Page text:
[Show abstract][Hide abstract] ABSTRACT: This paper presents an optimized procedure for assessing an immune-mediated cytotoxicity, produced after the addition of human and baboon serum to transgenic porcine fibroblasts. This procedure is performed with the xCELLigence Real-Time Cell Analyzer (RTCA). The xCELLigence system measures the impedance variations in the culture media of a 96-well microelectronic plate, and shows the changes in cell number and morphology in a real-time plot. However, different factors need to be optimized before developing an RTCA assay. Thus, we studied the influence of several variables, such as the number of cells seeded, the time the cells were allowed to grow before the tests, the serum concentration and the addition of rabbit complement. The findings were confirmed by the WST-1 classical cytotoxicity test. The results showed that 7.5 × 10(3) cells seeded per well produced the adequate CI in 10 h. The area under the curve and the CImin versus concentration values showed a very high correlation index (r(2) = 0.966 and r(2) = 0.92 for the first 50 h after challenge, respectively), proving that CI variations are directly proportional to the quantity of serum added. The addition of complement resulted in lower CImin values. Therefore, both the cytolysis level with and without exogenous complement addition had to be assessed. There was a high correlation between the relative cytotoxicity assessed by WST-1 and the CI obtained by RTCA when exogenous complement was not added (r(2) = 0.827; p < 0.001). The correlation was average when rabbit complement was added (r(2) = 0.523; p = 0.046). In conclusion, culture conditions have an important influence on RTCA cytotoxicity assays.
[Show abstract][Hide abstract] ABSTRACT: Some biomedical research procedures, such as organ xenotransplantation, usually require intensive hemotherapy. Knowledge of the whole phenotype of blood donor and graft could be useful in the field of xenotransplantation. Human and simian-type categories of blood groups have been established and they can be tested by standard methods used for human blood grouping. The aim of this work was to study the incidence of non-ABO blood group systems in different species of non-human primates, which are employed in biomedical research. The phenotype of Rh, Lewis, Kidd, Kell, MNSs, Lutheran, P and Duffy antigens was investigated in olive baboon (n = 48), chacma baboon (n = 9), Guinea baboon (n = 14), Rhesus macaque (n = 38) and squirrel monkey (n = 30) by using commercial microtyping cards. Kell, Lutheran, Kidd and Duffy antigens have been detected in all species, Rh in squirrel monkey, MNSs in rhesus macaque and squirrel monkey, and Lewis in baboon and rhesus macaque. There were differences in frequency and haemagglutination scores between species regardless of their gender and age. The main differences were found in squirrel monkey when compared with baboons and macaques. This typing system provides a tool to assess the presence of antigens in animals used for experimental procedures, such as xenotransplantation and xenotransfusion.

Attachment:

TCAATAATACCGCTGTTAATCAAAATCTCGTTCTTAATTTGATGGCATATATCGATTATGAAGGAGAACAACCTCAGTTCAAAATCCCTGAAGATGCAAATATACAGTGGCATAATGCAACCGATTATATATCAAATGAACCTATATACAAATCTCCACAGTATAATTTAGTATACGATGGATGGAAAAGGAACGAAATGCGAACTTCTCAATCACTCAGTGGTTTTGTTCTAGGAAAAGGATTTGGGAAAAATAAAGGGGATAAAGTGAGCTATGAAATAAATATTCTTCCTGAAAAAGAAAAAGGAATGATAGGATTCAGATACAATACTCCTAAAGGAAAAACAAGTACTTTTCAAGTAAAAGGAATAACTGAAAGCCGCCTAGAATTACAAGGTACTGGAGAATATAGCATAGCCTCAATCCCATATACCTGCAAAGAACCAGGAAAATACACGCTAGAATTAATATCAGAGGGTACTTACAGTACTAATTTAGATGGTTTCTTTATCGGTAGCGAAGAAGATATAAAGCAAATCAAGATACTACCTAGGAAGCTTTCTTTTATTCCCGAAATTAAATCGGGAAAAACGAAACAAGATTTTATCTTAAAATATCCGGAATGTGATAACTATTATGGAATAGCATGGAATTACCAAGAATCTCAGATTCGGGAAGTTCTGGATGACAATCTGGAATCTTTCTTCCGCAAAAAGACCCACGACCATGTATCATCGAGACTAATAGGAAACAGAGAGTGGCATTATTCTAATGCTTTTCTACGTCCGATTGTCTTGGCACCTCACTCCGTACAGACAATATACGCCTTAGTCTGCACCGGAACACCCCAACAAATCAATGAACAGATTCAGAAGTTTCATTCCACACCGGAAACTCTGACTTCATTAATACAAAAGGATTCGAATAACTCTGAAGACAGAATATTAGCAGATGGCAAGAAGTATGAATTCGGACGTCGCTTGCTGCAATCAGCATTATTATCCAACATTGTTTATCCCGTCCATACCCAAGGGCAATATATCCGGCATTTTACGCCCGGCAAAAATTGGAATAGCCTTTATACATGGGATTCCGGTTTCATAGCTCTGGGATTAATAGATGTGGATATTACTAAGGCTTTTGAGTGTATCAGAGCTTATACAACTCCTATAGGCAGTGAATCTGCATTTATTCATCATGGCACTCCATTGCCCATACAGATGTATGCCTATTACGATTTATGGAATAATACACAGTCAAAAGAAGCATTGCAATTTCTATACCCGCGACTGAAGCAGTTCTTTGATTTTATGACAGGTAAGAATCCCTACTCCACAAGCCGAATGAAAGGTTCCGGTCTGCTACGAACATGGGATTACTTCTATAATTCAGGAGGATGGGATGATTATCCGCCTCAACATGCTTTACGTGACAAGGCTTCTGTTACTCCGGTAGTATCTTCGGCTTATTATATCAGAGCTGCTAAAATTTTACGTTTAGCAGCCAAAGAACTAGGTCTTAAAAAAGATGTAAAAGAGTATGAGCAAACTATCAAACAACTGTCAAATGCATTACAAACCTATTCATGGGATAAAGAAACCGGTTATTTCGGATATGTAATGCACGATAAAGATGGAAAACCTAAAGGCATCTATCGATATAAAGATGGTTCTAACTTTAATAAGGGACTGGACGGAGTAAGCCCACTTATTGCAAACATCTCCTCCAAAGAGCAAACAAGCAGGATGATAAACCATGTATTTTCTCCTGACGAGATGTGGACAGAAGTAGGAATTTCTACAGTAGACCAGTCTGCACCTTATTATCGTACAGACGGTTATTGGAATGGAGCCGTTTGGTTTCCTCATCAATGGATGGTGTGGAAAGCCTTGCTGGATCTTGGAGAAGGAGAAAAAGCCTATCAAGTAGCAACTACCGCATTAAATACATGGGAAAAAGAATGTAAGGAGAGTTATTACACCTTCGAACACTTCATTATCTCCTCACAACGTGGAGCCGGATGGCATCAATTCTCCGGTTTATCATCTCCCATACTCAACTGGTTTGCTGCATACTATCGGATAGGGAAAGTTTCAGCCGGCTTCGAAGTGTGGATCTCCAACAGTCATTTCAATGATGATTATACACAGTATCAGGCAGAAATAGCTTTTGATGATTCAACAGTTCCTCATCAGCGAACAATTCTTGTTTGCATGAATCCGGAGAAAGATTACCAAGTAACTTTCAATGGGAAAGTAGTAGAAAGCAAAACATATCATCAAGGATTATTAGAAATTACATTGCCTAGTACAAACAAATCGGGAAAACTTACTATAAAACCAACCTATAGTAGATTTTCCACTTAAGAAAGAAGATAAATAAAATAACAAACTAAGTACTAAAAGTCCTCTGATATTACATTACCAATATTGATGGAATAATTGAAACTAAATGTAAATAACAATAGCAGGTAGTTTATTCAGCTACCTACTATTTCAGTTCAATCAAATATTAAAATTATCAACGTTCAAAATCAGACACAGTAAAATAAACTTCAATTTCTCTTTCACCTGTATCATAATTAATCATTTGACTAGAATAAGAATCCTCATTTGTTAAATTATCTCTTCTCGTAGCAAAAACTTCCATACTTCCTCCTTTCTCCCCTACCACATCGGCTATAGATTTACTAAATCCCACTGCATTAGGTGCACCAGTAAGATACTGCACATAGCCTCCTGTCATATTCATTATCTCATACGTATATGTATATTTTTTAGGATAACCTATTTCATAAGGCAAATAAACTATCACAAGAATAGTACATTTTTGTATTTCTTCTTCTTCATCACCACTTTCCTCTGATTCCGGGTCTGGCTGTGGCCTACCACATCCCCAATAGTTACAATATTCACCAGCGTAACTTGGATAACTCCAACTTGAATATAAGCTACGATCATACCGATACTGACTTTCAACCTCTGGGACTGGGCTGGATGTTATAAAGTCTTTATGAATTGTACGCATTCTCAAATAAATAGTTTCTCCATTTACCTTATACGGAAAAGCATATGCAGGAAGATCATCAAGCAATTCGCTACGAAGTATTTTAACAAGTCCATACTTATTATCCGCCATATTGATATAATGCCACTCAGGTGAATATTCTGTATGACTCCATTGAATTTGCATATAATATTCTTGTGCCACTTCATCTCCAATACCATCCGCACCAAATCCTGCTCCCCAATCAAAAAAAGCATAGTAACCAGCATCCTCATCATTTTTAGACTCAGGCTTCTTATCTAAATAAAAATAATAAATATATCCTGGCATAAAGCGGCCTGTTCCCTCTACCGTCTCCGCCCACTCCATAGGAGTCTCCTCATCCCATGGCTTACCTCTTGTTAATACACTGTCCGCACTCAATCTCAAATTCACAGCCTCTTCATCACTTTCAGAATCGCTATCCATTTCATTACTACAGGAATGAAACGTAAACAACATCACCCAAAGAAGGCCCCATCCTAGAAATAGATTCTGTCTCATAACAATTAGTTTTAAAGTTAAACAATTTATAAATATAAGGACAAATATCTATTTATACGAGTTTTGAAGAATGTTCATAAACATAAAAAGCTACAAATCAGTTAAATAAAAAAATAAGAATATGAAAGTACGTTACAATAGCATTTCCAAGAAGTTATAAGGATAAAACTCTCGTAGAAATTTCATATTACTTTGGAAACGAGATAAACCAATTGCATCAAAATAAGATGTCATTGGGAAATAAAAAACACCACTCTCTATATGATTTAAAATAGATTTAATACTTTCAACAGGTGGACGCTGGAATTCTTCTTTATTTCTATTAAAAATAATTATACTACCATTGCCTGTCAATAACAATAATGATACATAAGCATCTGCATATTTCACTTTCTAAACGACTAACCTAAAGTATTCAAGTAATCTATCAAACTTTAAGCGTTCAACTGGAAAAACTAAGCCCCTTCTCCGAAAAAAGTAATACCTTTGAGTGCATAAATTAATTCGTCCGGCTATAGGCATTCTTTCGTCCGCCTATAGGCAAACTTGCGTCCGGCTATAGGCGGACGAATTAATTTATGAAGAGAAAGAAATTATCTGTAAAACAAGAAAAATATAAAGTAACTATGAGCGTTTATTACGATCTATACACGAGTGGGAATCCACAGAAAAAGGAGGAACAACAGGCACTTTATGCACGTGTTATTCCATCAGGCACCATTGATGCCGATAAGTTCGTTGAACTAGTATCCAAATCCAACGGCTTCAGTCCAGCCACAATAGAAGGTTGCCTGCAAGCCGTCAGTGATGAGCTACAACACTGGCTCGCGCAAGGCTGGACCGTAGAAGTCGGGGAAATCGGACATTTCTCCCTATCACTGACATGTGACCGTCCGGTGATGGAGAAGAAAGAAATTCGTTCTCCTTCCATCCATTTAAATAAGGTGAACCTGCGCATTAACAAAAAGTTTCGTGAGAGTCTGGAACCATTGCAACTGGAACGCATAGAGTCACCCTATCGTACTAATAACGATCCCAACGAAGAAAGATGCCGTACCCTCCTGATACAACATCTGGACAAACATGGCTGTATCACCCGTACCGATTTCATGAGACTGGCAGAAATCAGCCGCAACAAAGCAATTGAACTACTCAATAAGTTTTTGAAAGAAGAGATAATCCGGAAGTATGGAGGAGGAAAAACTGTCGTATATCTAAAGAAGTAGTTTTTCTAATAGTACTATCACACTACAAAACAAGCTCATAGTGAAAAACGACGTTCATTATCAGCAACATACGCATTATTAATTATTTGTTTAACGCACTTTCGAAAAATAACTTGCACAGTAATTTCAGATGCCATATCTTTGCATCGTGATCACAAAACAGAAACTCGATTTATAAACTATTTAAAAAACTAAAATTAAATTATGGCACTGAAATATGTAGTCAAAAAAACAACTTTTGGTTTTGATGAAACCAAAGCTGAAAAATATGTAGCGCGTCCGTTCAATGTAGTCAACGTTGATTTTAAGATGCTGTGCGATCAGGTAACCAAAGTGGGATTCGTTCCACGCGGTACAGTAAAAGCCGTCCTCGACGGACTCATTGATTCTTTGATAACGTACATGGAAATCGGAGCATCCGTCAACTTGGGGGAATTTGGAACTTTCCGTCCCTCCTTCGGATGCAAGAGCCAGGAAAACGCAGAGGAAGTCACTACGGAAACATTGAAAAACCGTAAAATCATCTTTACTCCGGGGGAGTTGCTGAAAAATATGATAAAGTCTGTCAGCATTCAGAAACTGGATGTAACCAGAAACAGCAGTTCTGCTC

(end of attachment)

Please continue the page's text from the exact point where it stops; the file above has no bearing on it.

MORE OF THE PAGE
[Show abstract][Hide abstract] ABSTRACT: Using a percutaneous ecoguided injection system to obtain chimeric piglets through a less invasive and traumatic technique than previously reported.
The two types of human cells included umbilical cord blood mononuclear elements and mesenchymal stem cells cultured from bone marrow. Four sows at gestational day 50 were anesthetized. A needle was inserted through the skin and uterine wall to reach the peritoneal cavity of the fetuses under continuous ultrasound guidance. Fourteen piglets were injected with various cell concentrations.
All sows carried pregnancies to term yielding 69 piglets, among which 67 were alive and two mummified. Two piglets died during the first 48 hours of life. Chimerism was detected using flow cytometry and by quantitative polymerase chain reaction (q-PCR) to detect Alu gene in blood or tissues samples. The analysis detected blood chimerism in 13 piglets (21%) by flow cytometry and the presence of the human Alu gene in 33 (51%) by q-PCR. The results suggest cell trafficking between littermates after in utero injection.
Transcutaneous echo-guided injection succeeded to produce chimeric piglets without disadvantages to the sow or the fetuses and avoiding abortions or fetal death.
[Show abstract][Hide abstract] ABSTRACT: To assess the effect of sodium heparin concentrations on antibody- and complement-mediated cytolysis by means of a real-time cell analyzer system (RTCA) investigating the complement regulation ability of heparin to reduce or prevent hyperacute in an in vitro model of pig-to-baboon xenotransplantation.
Fibroblasts isolated from the skin of two transgenic pigs were cultured in microelectronic 96-well plates for 9 hours. Then, we added 20 μL of normal sera from two healthy adult olive baboons (Papio anubis) or two volunteer healthy humans. Simultaneous cultures had added heparin at 3.5, 5, 7.5, 15, and 30 IU. Moreover, rabbit complement was added for the exogenous complement group (ExC) versus the other group only with the complement present in the sera as an endogenous complement group (EnC). Cellular cultures were monitored over 150 hours after challenge. With cellular index (CI) data recorded by the xCELLigence software system, we calculate area under the curve versus concentration (AUC) and minimum CI (CImin) versus concentration.
All cultures showed decreased CI after challenge with human or baboon sera. There was a high correlation for AUC (r(2) > 0.90) and CImin versus concentration (r(2) > 0.970) during the first 40 hours postchallenge among the EnC group, regardless of human or baboon sera. However, there was no correlation for AUC and CImin for the ExC group. There was a reduction of CImin related to increased heparin concentrations.
The addition of heparin did not reduce antibody- and complement-mediated cytolysis assessed in vitro by RTCA in pig-to-baboon compatibility assays.